And that's how we measure out our real respect for people—by the degree of feeling they can register, the voltage of life they can carry and tolerate—and enjoy.
    "

    Live like a mighty river: a letter from Ted Hughes to his son, Nicholas

    Hidden Content


  5. #25
    Quote Originally Posted by johnM View Post
    About 100 pages in to the Hunger Games. So far, I don't know. I approached the book with an open mind. Liked the first couple of pages, the thing about the cat, and then once I figured out it's all very much like the Roman gladiator games, kind of lost interest.

    Writing style is nothing special.
    I felt the same way! I thought the writing was actually very amateurish for the whole beginning hundred pages or so of the book. And I got quite bored with all the clothes and food talk. But once the games actually begin, it gets quite engaging (or at least it did for me).

  6. #26
    Quote Originally Posted by johnM View Post
    About 100 pages in to the Hunger Games. So far, I don't know. I approached the book with an open mind. Liked the first couple of pages, the thing about the cat, and then once I figured out it's all very much like the Roman gladiator games, kind of lost interest.

    Writing style is nothing special.
    For a book concerned with children murdering one another, it's a jarringly light read. A diluted, ersatz Battle Royale. Left me with no desire to follow the series through.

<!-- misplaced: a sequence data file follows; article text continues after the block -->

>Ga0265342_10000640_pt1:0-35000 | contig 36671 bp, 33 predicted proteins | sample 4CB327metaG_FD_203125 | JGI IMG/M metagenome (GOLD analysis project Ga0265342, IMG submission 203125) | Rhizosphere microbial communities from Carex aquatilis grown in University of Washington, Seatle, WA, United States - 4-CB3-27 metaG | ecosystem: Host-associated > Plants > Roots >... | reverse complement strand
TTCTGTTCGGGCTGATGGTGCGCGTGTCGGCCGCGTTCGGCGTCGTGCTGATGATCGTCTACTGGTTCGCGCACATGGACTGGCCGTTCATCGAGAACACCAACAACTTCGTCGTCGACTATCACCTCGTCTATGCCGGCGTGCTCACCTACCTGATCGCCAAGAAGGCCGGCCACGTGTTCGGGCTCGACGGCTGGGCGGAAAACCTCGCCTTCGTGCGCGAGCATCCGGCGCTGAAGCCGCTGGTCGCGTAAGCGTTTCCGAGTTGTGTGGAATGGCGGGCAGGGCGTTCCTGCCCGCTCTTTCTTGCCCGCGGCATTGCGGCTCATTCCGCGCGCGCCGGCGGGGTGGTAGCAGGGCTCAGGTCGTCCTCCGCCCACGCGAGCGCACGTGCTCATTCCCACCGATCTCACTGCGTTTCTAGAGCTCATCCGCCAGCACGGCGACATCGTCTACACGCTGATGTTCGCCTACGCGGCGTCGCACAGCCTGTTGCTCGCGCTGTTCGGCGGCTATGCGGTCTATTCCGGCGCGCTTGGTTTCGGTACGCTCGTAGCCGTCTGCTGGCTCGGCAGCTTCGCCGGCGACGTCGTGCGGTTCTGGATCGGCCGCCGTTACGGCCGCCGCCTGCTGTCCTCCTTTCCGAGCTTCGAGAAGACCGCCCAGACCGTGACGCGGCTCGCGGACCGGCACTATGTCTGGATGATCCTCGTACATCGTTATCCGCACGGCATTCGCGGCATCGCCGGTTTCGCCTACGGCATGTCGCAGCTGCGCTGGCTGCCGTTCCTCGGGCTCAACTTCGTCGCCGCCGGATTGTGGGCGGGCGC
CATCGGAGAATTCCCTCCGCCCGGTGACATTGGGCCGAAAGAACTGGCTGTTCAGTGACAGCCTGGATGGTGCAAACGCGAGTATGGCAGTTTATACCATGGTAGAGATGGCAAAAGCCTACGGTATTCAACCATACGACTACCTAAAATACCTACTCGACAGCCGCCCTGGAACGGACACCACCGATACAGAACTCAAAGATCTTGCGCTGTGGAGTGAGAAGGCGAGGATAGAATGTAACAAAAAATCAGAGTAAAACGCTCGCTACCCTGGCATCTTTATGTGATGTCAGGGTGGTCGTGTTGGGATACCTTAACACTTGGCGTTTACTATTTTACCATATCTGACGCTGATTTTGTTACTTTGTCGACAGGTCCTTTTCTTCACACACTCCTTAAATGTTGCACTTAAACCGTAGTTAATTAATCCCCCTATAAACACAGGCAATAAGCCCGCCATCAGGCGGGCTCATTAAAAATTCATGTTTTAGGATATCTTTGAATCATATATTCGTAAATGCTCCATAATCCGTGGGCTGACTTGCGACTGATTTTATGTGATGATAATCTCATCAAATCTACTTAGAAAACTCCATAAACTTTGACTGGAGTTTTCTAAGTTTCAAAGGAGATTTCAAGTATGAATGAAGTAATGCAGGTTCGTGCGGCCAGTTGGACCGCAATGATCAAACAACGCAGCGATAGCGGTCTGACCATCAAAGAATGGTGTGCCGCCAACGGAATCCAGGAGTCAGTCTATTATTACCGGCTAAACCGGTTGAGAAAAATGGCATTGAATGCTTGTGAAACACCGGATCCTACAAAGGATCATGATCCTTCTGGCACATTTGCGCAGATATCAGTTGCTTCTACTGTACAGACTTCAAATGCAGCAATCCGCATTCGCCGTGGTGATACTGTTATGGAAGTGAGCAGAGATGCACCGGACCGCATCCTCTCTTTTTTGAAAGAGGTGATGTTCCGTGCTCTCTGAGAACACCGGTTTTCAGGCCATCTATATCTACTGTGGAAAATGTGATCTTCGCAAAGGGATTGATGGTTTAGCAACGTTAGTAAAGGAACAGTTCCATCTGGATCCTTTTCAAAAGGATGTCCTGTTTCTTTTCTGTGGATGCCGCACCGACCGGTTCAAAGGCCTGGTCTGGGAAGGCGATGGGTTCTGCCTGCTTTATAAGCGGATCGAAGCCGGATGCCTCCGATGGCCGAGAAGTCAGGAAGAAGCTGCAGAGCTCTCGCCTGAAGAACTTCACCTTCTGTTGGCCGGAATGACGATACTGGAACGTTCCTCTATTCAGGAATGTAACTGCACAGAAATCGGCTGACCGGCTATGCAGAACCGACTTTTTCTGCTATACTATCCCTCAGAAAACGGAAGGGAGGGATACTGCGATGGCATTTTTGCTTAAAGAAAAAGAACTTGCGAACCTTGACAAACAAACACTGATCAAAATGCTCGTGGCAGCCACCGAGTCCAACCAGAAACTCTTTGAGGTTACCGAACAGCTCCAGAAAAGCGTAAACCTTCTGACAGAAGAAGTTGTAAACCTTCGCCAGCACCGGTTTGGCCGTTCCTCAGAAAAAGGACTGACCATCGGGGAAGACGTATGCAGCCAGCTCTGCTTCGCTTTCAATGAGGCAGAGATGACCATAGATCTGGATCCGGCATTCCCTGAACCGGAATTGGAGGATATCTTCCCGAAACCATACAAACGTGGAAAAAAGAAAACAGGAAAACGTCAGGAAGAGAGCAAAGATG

I'm most of the way through The Knife of Never Letting Go - a much more successful YA story.

  7. #27
    Quote Originally Posted by Chaeronia View Post
    For a book concerned with children murdering one another, it's a jarringly light read. A diluted, ersatz Battle Royale. Left me with no desire to follow the series through.

    I'm most of the way through The Knife of Never Letting Go - a much more successful YA story.
    In response to Battle Royale (I have that book, too ), while the premises are quite similar, the Hunger Games series takes the characters in a different direction. In BR the characters fight to escape. In THG the characters turn the other direction and wage war to begin a revolution.

    Think:

    Neo --> The Matrix --> The Machines ::: Katniss --> The Games --> Panem